Although I agree that testing of the SIJ needs improvement, I would not agree that attempting to seek a more accurate way to sub-classify SIJ pain and/or dysfunction is futile. In a 2011 study, we found that we still do not have a reliable way of assessing ankle dorsiflexion with a goniometer. But I still use this technique as it provides clinical utility for me. I attempt to carefully control variables such as force, subtalar position, and patient assitance in order to improve my intra-rater reliability. I also keep in mind the potential weakness and bias I may have with my measurement and rely on other clues to indicate a functional loss of dorsiflexion. I correlate this with gait analysis, squat performance, patterns of compensation in the midfoot, etc. (http://www.japmaonline.org/content/101/5/407.short). We naturally look for patterns and supporting/refuting information to make conclusions in the face of ambiguity.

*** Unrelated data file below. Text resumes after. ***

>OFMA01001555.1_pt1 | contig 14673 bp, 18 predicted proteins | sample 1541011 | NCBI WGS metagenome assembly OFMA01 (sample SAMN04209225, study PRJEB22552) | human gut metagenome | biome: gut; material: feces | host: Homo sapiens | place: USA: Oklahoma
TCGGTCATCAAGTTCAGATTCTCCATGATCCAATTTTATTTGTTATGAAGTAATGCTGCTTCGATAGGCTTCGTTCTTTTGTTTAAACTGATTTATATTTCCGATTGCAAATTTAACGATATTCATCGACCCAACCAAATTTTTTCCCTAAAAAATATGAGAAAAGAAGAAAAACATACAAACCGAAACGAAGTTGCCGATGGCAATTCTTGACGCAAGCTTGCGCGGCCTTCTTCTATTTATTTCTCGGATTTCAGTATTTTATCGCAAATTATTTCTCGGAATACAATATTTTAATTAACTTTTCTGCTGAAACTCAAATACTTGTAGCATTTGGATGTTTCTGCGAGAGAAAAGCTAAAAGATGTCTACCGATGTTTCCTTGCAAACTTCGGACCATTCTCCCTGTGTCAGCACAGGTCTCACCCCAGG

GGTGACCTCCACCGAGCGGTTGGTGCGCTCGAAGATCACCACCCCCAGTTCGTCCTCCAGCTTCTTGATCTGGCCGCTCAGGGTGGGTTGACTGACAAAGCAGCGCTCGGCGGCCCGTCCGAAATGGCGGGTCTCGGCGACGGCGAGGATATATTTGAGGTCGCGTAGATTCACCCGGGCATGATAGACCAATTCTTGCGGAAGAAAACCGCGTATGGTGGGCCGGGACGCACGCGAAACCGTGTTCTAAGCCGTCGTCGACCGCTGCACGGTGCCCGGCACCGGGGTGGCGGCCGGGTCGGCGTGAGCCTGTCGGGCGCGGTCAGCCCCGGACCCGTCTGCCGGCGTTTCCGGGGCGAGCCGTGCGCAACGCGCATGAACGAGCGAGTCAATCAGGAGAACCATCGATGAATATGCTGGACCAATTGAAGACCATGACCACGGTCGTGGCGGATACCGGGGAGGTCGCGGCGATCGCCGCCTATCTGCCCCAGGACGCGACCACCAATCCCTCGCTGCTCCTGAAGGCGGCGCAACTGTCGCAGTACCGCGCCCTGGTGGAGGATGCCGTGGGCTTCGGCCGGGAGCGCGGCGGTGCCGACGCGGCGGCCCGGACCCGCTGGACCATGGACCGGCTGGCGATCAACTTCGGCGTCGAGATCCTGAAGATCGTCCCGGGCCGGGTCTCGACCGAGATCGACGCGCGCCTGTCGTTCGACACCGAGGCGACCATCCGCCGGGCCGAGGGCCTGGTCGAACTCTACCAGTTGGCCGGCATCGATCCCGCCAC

[I am not sure classifying further is appropriate given what we know about the motion at the SIJ and the asymmetry in anatomy and movement that exists in non-painful, non-dysfunctional individuals.]

    To continue the example, ankle DF restrictions often don’t present with pain, but they may over time lead to pain in the kinetic chain. If a patient self regulates their stride length or compensates well through the midfoot or elsewhere, this dysfunction could go on for years painfree. Just because a patient is painfree does not mean that they have serious issues with transmitting forces.